Lindros at peak form played at a level unmatched by any member of the Philadelphia Flyers before or after the tenure of #88. However, he only played 486 regular-season games in orange and black.

    His drama off the ice with Bobby Clarke unfortunately overshadowed the best years of his career.

    A gruesome string of concussions caused major health concerns during an era when knowledge and research of concussion issues wasn’t nearly as prevalent.

    Without the saga between Clarke and Lindros, arguably the two best skaters in franchise history, public perception probably would’ve been much different. Lindros has recovered from a ridiculed castoff that briefly joined the New York Rangers, however.

    His work with the organization after retirement allows Flyers fans to remember the good times with a sense of maturity that keeps mistakes of the past in the past.

     

  • Claude Giroux

    The Flyers reached the Stanley Cup Final in 2010 after Giroux’s first full season in the NHL. After they transitioned to a new cast without stars like Mike Richards, Jeff Carter, and Chris Pronger, Giroux became one of the only high-caliber players on the roster.

    His tenure as the captain of the Flyers, a romanticized title in franchise history, began in 2013. The team’s success plummeted afterward, but the correlation was oversimplified.

    Fans pointed to the easiest player to identify as the reason for the mediocrity. However, the rosters behind Giroux lacked scoring depth or high-caliber goaltending and defense.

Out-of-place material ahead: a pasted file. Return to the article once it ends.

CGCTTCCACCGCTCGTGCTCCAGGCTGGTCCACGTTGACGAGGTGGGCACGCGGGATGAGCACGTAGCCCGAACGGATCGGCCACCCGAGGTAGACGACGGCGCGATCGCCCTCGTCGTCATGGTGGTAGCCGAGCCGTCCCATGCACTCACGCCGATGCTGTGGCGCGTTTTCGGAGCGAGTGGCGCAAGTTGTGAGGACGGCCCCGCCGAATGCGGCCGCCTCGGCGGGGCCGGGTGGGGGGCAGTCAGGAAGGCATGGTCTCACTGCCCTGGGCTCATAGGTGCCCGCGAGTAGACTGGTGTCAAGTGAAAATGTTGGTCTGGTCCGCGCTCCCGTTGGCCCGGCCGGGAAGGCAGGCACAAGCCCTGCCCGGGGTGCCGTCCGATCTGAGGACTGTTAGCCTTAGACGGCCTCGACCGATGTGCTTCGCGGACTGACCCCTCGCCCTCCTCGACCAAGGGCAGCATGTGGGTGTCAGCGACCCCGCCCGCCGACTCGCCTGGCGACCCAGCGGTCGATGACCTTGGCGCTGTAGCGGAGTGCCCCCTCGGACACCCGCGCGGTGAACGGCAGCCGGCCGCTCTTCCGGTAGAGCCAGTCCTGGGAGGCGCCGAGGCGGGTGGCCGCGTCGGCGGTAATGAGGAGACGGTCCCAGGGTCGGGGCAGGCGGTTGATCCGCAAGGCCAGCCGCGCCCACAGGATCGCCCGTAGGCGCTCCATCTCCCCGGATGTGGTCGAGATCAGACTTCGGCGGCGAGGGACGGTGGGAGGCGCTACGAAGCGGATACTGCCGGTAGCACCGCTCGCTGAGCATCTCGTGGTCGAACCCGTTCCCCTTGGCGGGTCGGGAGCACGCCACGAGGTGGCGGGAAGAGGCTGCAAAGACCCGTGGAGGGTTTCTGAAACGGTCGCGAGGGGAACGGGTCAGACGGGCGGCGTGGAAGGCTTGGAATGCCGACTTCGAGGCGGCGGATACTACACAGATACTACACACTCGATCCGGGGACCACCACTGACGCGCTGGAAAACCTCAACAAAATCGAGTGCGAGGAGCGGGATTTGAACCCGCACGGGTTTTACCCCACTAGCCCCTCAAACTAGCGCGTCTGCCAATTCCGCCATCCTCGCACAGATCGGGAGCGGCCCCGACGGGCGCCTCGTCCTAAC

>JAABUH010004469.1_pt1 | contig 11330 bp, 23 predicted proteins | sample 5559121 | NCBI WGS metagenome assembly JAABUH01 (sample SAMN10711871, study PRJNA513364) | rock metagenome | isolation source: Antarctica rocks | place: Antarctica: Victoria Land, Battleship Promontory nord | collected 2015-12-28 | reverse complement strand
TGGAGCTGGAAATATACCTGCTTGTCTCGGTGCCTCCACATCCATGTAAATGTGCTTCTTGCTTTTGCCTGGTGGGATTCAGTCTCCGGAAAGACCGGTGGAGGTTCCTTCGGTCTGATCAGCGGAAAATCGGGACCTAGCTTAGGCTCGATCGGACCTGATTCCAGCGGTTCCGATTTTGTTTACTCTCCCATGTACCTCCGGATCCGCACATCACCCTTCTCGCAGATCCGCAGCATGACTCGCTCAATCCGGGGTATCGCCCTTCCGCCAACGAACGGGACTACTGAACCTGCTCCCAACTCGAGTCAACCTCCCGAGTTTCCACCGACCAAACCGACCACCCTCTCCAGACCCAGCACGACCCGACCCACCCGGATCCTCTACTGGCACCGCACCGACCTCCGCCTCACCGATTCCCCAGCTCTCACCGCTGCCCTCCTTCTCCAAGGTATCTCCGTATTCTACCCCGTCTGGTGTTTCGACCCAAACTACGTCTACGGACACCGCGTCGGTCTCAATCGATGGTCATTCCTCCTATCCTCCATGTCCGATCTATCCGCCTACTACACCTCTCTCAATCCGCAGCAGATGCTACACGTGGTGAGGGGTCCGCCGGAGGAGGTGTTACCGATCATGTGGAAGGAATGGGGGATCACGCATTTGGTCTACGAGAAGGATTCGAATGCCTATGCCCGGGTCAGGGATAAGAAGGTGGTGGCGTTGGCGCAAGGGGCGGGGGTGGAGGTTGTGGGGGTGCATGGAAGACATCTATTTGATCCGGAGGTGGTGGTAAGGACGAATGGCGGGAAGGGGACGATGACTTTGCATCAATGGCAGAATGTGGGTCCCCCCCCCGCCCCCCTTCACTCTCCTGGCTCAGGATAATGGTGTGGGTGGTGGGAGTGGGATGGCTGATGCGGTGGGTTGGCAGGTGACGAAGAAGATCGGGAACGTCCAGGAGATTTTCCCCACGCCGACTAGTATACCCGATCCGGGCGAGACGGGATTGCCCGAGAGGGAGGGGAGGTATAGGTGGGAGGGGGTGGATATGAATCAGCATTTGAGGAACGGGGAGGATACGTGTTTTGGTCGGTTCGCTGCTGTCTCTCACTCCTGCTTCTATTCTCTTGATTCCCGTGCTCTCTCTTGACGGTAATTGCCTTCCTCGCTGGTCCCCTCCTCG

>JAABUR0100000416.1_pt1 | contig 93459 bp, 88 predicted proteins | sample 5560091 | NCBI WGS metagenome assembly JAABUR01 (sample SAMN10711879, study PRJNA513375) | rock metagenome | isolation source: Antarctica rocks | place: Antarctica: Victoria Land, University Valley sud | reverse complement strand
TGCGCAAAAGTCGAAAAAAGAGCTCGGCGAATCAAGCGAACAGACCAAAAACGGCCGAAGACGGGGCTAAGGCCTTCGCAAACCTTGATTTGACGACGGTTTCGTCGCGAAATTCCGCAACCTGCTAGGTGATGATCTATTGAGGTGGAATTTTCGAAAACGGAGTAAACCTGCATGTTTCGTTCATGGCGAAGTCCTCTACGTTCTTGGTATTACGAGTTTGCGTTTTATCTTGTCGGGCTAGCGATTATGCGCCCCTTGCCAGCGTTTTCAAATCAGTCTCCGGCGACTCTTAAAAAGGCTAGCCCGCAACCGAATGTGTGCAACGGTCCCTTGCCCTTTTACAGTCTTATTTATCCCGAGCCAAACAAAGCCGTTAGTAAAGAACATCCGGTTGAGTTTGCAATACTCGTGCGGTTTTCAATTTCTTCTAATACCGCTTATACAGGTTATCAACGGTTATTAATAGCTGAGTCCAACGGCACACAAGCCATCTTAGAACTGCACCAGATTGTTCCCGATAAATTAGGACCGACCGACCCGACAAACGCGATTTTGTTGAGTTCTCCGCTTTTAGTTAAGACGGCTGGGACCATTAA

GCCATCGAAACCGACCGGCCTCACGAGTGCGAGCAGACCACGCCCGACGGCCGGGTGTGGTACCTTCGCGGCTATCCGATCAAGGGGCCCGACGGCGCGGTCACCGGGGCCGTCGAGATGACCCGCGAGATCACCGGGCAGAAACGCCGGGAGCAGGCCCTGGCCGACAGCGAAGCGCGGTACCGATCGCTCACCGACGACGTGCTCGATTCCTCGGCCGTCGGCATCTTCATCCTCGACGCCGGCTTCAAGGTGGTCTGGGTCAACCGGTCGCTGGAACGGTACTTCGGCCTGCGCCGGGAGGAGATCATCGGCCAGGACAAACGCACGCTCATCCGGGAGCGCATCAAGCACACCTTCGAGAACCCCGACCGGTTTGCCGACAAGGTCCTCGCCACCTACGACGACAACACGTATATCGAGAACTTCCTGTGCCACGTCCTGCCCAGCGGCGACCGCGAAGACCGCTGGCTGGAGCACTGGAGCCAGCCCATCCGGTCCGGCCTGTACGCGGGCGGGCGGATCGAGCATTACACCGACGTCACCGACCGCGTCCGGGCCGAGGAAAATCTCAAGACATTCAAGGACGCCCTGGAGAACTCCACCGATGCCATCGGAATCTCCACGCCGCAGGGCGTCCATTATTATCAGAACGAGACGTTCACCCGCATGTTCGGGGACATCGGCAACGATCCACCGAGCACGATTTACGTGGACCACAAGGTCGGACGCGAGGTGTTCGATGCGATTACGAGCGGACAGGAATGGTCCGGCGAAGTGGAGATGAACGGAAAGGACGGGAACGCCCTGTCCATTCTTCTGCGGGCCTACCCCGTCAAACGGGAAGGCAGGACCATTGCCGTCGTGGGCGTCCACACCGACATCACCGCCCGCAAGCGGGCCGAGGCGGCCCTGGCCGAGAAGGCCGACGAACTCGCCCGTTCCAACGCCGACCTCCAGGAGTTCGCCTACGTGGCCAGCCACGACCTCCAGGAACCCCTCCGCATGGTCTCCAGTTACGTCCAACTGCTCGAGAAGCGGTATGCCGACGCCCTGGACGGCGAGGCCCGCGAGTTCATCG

The fan base eased up on the Giroux criticism towards the end of his time in Philadelphia, when it became brutally obvious that the organization had failed to build a winner while their captain posted consistent offensive numbers.

    Giroux had an unusual exit from Philadelphia, however. He used his no-trade clause to block all destinations in the NHL except one. Chuck Fletcher made arguably the best move of his tenure by squeezing Owen Tippett and a first-round pick from the Florida Panthers, lessening the scrutiny of Giroux’s decision.

     

  • Allen Iverson

    “The Answer” personified the underdog mentality during his time with the Philadelphia 76ers. It was easy to love the MVP of the 2001 season and the player who dominated the NBA Playoffs for the Eastern Conference champs.

    During Iverson’s career at Georgetown and with the Sixers, he faced serious legal issues off the court. That element of his career doesn’t always come up when Sixers fans (justly) glorify him as a player.

    Iverson’s legacy proves the magnitude of the “Philly Guy” mantra. Philadelphia fans celebrate his career more than most players who won a championship.

     

  • Charles Barkley

    Barkley spent the first eight seasons of his career with the Sixers. They regrettably traded him in 1992 for Jeff Hornacek, Tim Perry, and Andrew Lang.

    “The Round Mound of Rebound” had appeared in six consecutive All-Star Games. The Sixers had made the playoffs in six of his eight NBA seasons and won five series. The trade bombed badly. Philadelphia missed the postseason the next six seasons in a row.

    Even after a controversial exit, Barkley has changed the perception with a career as one of the most recognizable sports media personalities in the world.

     

  • Markelle Fultz

    The Sixers got less out of Fultz than almost any other organization in NBA history has gotten out a first-overall pick. He was a draft bust, unquestionably.

    Ben Simmons, one of the most hated figures in Philadelphia sports history, outperformed Fultz significantly in Philadelphia. Fultz isn’t nearly as ridiculed by Sixers fans.

    The modern perception of mental health has shaped the perception of Fultz in Philadelphia. While Lindros didn’t have the benefit of the doubt related to concussion concerns, Fultz played for the 76ers in a different era.

    Fans don’t criticize the worst busted pick in franchise history all that often.